INSIDE OUT features the work of ten international artists, the majority of whom is currently living and working in New York. In their respective oeuvres, they all share the common tendency of a return to characters and character-based imagery. The artists work with literary and comedic tropes, in particular the grotesque and the cartoonish. On an additional level, they expose the workings of the subconscious with its darker undercurrents of social and political issues, such as gender identity, race, or consumerism, by means of resorting to metamorphosis. Thus, we are enabled to peek into the artists’ own concerns and reflections as they transform their characters from the INSIDE OUT, through the mechanics of portraiture and auto-portraiture.
The artists explore a range of subject matter by capturing and reshaping visual instances from their immediate environments, using a range of techniques, such as painting, drawing, sculpture or film. As such, they not only draw inspiration from their experiences and personal history, but also from their imagination. Some have a more intuitive way of working, while others draw inspiration for their source imagery directly from the world of cartoons and animation. By means of comic stylization, which is grounded in reduction and caricature, these artists create humorous, yet not immediately discernible, references. They express themselves in a way that is seemingly enigmatic at first, but becomes legible by the viewer and communicates its underlying concerns of class structure, gender identity, race, capitalism, consumerism and self-doubt. Thus, the viewer moves between the global levels of these universal issues to the individual level of the artistic expressions, which are based on personal experience. Moreover, this ambiguity is also expressed in the contrast between the seemingly accessible imagery and the ambiguous concepts lying behind the works.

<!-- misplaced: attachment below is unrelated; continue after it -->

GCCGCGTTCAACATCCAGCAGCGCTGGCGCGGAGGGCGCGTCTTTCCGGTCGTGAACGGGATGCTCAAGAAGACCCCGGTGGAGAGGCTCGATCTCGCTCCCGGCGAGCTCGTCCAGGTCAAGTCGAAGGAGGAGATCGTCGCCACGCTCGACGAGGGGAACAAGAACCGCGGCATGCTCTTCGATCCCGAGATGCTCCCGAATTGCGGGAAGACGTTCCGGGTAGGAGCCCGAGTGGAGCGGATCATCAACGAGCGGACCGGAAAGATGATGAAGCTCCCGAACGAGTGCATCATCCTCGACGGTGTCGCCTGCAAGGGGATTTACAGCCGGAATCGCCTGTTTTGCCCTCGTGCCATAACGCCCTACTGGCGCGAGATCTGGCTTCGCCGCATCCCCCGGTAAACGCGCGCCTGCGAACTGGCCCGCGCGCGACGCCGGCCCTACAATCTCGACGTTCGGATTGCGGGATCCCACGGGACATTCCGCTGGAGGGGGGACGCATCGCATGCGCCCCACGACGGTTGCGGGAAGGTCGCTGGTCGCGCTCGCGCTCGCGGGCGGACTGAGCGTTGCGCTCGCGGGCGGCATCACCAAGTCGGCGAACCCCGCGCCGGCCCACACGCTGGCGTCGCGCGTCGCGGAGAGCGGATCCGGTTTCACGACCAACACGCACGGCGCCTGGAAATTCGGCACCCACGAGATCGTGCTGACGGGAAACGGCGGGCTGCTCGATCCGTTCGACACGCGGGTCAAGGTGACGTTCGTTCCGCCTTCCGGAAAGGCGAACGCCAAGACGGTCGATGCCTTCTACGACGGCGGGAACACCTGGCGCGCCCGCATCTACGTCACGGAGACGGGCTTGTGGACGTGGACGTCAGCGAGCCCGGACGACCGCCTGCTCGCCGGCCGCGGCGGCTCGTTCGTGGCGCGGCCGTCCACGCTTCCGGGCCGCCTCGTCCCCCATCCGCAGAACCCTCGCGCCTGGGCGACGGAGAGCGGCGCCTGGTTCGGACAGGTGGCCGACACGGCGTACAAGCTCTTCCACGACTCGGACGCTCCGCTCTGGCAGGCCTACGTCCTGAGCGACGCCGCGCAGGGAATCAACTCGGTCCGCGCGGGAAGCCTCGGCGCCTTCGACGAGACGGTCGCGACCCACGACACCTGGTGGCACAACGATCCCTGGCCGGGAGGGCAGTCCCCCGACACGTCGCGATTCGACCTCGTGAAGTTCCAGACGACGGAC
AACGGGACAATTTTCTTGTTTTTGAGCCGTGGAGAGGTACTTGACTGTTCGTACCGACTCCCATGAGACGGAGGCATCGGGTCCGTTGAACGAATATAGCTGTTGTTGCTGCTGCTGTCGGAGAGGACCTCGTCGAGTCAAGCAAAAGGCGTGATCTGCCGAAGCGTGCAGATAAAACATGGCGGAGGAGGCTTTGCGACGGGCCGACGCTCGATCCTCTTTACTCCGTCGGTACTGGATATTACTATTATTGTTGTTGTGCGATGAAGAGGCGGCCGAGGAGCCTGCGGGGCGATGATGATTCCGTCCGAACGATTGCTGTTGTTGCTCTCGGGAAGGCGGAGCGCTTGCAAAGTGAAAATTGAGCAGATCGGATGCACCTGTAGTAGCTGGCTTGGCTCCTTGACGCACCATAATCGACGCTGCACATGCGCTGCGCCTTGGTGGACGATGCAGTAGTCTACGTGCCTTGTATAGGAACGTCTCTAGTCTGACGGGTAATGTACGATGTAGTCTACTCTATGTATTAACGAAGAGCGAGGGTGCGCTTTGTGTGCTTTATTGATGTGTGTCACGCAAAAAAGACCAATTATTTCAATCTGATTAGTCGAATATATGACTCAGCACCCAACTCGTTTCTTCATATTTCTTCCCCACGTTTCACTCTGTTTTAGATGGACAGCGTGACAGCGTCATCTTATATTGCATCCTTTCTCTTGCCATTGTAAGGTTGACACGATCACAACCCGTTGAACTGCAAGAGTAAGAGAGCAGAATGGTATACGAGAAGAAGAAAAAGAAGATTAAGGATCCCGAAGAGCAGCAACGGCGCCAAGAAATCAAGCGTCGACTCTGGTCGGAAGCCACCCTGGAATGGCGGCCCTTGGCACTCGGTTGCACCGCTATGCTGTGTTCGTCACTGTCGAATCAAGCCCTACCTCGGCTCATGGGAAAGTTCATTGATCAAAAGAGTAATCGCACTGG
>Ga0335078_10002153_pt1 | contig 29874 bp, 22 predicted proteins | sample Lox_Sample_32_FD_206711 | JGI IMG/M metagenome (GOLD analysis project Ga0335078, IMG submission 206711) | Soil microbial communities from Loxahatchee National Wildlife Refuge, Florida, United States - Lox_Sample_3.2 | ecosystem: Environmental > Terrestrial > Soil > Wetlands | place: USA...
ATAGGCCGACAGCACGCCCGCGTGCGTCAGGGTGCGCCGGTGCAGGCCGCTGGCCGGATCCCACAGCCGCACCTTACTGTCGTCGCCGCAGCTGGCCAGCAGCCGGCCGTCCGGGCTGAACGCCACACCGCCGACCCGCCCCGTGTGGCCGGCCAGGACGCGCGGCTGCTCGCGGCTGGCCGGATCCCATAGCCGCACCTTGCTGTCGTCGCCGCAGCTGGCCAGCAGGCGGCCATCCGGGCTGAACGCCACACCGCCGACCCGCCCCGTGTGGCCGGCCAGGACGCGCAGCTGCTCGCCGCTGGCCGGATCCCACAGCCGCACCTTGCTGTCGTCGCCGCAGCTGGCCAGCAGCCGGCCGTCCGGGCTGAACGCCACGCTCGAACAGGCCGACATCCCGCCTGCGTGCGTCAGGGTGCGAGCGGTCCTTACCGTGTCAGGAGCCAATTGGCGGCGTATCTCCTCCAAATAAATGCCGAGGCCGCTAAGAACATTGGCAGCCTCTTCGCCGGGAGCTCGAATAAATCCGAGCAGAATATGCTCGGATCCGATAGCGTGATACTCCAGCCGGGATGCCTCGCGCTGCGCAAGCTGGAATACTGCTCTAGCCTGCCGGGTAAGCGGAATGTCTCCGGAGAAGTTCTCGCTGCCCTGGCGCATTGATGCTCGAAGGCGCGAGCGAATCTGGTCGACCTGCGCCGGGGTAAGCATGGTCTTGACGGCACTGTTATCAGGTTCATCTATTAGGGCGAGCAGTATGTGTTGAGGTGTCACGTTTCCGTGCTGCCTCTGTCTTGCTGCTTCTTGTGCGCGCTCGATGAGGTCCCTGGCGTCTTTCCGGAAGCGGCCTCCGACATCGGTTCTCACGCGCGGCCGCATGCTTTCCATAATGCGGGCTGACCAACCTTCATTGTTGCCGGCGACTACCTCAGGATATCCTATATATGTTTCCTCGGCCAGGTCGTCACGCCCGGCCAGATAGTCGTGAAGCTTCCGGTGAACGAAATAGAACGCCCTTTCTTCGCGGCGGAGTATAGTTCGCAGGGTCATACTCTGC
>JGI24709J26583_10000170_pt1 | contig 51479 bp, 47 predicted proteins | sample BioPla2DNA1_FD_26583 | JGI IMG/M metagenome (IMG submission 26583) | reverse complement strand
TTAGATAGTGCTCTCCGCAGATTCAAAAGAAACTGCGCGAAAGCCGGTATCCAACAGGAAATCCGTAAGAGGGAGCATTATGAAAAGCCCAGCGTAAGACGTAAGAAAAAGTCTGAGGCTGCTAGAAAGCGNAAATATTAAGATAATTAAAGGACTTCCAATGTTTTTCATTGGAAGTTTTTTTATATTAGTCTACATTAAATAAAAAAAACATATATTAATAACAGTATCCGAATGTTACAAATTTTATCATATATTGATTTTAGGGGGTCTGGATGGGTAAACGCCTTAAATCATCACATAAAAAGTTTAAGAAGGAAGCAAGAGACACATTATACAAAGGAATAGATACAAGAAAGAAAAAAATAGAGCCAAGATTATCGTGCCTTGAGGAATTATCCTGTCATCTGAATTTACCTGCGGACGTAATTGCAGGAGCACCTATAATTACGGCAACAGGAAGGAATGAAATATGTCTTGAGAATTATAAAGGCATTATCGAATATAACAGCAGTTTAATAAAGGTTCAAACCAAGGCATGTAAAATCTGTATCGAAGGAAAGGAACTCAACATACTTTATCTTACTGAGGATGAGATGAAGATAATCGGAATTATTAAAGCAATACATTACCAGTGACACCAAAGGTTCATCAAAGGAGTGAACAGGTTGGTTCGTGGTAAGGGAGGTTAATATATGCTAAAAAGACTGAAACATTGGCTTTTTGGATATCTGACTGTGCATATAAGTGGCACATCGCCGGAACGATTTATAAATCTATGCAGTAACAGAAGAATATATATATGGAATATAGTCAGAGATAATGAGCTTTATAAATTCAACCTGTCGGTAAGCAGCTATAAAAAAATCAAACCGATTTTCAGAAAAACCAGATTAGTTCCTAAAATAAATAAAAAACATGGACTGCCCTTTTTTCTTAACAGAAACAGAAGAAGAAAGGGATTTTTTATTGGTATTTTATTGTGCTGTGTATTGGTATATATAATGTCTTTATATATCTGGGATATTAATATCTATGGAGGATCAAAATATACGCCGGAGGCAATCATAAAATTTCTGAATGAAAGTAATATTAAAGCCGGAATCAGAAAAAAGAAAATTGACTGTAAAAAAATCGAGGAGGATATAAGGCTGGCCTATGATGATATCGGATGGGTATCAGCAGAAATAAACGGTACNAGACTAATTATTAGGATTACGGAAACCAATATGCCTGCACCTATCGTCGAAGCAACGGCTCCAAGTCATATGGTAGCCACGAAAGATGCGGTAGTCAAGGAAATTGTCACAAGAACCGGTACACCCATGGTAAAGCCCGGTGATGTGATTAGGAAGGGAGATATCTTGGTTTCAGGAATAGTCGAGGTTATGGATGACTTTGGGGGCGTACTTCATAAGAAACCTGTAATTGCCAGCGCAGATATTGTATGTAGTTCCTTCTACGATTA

The works present characters that challenge the traditional definitions and limits of gender. For example, Camille Henrot’s hybrid figures manage to humorously destabilize power structures while being caught in absurdist scenarios. By creating these scenarios and using sexual imagery, she questions and subverts canonical tropes and properties. In addition, Ella Kruglyanskaya redistributes the dynamics of power through her paintings of women: Scenes that are seemingly familiar are for example revealed as clichés and thus quickly unravel into absurdity and satire. Moreover, Tala Madani challenges conventional notions of masculinity in her work, while Catherine Czudej presents a sardonic take on the dominant figure of the male sculptor. Jamian Juliano-Villani and Michael Williams intentionally create confusion by deciphering the narrative within their paintings. Thus, their works resist a straightforward interpretation. A tension pervades the works in the exhibition as several of the artists tackle these issues with an increased emphasis on self-awareness, and allude to personal and private struggles with one’s own identity. In his work, Rashid Johnson for instance investigates the relationship between the black experience and anxiety.
Interested in questions of selfhood and self-image, Calvin Marcus’s and Ebecho Muslimova’s self-portraits present respectively, an image of the devil, and Muslimova’s alter ego, Fat Ebe. The works stare back at the viewer, as in the case of Wyatt Kahn’s imposing mouth, which draws the viewer in. The works presented in INSIDE OUT invite the viewer to reflect on their thematic enigmas and conceptual ambiguities. They illustrate the plurality of human experience and confront the viewer.
On occasion of the exhibition, a catalogue will be published.